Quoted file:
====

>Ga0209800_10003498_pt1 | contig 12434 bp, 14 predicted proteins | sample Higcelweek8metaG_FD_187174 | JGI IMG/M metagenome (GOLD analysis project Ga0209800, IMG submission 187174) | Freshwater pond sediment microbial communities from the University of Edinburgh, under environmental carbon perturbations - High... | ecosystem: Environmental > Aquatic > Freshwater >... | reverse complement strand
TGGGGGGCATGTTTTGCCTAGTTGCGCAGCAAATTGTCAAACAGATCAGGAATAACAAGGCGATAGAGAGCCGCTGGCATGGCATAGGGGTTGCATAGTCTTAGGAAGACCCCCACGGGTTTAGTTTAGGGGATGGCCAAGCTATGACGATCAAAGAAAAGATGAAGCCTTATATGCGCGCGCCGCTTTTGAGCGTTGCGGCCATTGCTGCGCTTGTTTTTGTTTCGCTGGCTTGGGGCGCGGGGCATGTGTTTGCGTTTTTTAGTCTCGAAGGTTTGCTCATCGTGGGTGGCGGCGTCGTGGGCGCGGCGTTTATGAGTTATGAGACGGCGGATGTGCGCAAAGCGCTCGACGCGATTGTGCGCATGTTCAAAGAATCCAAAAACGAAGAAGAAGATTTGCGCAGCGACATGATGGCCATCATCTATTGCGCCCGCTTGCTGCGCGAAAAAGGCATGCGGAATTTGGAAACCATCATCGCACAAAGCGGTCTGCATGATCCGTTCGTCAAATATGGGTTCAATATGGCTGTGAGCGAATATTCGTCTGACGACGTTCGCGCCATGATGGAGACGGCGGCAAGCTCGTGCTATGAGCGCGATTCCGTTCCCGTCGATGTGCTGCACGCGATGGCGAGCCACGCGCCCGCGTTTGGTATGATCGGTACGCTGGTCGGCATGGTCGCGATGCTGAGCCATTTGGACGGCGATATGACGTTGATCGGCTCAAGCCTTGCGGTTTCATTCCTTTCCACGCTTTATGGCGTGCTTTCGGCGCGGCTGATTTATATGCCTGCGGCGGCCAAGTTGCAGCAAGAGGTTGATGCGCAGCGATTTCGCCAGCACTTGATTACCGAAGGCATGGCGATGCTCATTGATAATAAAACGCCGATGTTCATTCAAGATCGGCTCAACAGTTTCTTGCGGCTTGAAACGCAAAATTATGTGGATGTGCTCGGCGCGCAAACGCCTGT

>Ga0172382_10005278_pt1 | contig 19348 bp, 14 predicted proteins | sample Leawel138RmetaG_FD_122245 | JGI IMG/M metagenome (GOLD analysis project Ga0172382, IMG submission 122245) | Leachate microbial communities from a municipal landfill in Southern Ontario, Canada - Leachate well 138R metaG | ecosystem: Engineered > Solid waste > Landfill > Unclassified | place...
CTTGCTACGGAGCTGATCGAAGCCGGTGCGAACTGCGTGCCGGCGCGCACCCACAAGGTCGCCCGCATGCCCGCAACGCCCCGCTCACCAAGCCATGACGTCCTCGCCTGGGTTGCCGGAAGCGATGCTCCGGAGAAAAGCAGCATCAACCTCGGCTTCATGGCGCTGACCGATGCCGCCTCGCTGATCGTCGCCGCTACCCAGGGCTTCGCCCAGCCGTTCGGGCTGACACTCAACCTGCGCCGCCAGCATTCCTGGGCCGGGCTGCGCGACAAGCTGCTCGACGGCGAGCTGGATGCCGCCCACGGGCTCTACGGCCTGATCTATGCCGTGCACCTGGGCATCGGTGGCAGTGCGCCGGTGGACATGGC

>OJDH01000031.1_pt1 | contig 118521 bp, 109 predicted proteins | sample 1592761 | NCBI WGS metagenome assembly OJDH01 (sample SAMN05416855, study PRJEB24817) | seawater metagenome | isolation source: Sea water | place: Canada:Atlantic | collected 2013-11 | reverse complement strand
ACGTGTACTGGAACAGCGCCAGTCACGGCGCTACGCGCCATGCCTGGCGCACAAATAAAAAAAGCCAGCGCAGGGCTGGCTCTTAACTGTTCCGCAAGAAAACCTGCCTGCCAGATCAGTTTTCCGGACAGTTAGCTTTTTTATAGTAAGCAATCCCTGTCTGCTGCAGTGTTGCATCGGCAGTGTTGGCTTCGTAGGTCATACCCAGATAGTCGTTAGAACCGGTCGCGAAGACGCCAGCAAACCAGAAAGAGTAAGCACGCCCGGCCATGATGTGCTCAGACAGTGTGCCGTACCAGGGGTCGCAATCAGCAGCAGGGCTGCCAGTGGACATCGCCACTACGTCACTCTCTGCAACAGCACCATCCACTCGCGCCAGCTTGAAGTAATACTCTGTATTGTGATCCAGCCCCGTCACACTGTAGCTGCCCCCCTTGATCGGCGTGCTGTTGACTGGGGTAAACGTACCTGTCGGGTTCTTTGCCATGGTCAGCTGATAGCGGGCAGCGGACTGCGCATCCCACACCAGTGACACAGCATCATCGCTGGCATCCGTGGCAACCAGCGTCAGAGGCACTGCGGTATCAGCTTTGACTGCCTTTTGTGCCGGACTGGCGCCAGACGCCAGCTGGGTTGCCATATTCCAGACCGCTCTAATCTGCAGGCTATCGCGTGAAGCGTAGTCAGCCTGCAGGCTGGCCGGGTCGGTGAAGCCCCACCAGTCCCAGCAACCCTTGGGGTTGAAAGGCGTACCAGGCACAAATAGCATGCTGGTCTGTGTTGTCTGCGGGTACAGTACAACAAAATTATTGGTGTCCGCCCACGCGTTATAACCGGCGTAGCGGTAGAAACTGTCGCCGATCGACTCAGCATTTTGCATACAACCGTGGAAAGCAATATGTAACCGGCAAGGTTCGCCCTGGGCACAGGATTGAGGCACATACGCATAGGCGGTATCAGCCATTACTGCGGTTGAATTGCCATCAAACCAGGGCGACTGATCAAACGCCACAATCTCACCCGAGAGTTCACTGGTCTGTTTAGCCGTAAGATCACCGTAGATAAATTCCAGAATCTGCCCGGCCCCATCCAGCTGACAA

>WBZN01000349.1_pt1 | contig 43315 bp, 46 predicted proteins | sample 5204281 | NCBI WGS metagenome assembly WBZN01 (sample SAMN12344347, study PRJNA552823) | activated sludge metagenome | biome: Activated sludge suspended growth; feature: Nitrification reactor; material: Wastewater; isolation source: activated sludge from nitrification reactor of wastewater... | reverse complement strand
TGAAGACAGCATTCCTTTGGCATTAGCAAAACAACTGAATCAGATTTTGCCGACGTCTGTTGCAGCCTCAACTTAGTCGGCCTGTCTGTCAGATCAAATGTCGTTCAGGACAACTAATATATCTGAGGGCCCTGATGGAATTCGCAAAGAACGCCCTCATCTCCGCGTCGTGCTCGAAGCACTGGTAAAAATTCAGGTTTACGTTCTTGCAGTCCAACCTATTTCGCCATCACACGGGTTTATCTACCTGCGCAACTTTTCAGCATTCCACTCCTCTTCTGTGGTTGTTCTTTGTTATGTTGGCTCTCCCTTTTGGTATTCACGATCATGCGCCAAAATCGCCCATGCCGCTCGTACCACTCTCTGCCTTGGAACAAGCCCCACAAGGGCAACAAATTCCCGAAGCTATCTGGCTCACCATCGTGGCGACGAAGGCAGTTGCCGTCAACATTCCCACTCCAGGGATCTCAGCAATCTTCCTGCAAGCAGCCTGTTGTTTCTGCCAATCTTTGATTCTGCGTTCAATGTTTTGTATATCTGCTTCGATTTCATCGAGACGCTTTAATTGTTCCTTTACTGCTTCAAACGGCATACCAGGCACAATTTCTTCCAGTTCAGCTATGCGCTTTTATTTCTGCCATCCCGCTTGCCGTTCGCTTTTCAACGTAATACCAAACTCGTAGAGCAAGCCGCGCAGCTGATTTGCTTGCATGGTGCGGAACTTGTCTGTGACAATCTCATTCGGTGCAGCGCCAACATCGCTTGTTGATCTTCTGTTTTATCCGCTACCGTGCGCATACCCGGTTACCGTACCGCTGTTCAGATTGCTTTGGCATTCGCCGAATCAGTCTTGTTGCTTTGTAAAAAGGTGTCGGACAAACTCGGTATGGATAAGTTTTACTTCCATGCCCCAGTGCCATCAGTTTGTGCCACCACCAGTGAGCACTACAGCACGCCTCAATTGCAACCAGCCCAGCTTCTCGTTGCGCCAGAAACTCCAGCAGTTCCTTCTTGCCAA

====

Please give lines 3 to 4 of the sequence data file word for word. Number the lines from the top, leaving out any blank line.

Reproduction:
>Ga0172382_10005278_pt1 | contig 19348 bp, 14 predicted proteins | sample Leawel138RmetaG_FD_122245 | JGI IMG/M metagenome (GOLD analysis project Ga0172382, IMG submission 122245) | Leachate microbial communities from a municipal landfill in Southern Ontario, Canada - Leachate well 138R metaG | ecosystem: Engineered > Solid waste > Landfill > Unclassified | place...
CTTGCTACGGAGCTGATCGAAGCCGGTGCGAACTGCGTGCCGGCGCGCACCCACAAGGTCGCCCGCATGCCCGCAACGCCCCGCTCACCAAGCCATGACGTCCTCGCCTGGGTTGCCGGAAGCGATGCTCCGGAGAAAAGCAGCATCAACCTCGGCTTCATGGCGCTGACCGATGCCGCCTCGCTGATCGTCGCCGCTACCCAGGGCTTCGCCCAGCCGTTCGGGCTGACACTCAACCTGCGCCGCCAGCATTCCTGGGCCGGGCTGCGCGACAAGCTGCTCGACGGCGAGCTGGATGCCGCCCACGGGCTCTACGGCCTGATCTATGCCGTGCACCTGGGCATCGGTGGCAGTGCGCCGGTGGACATGGC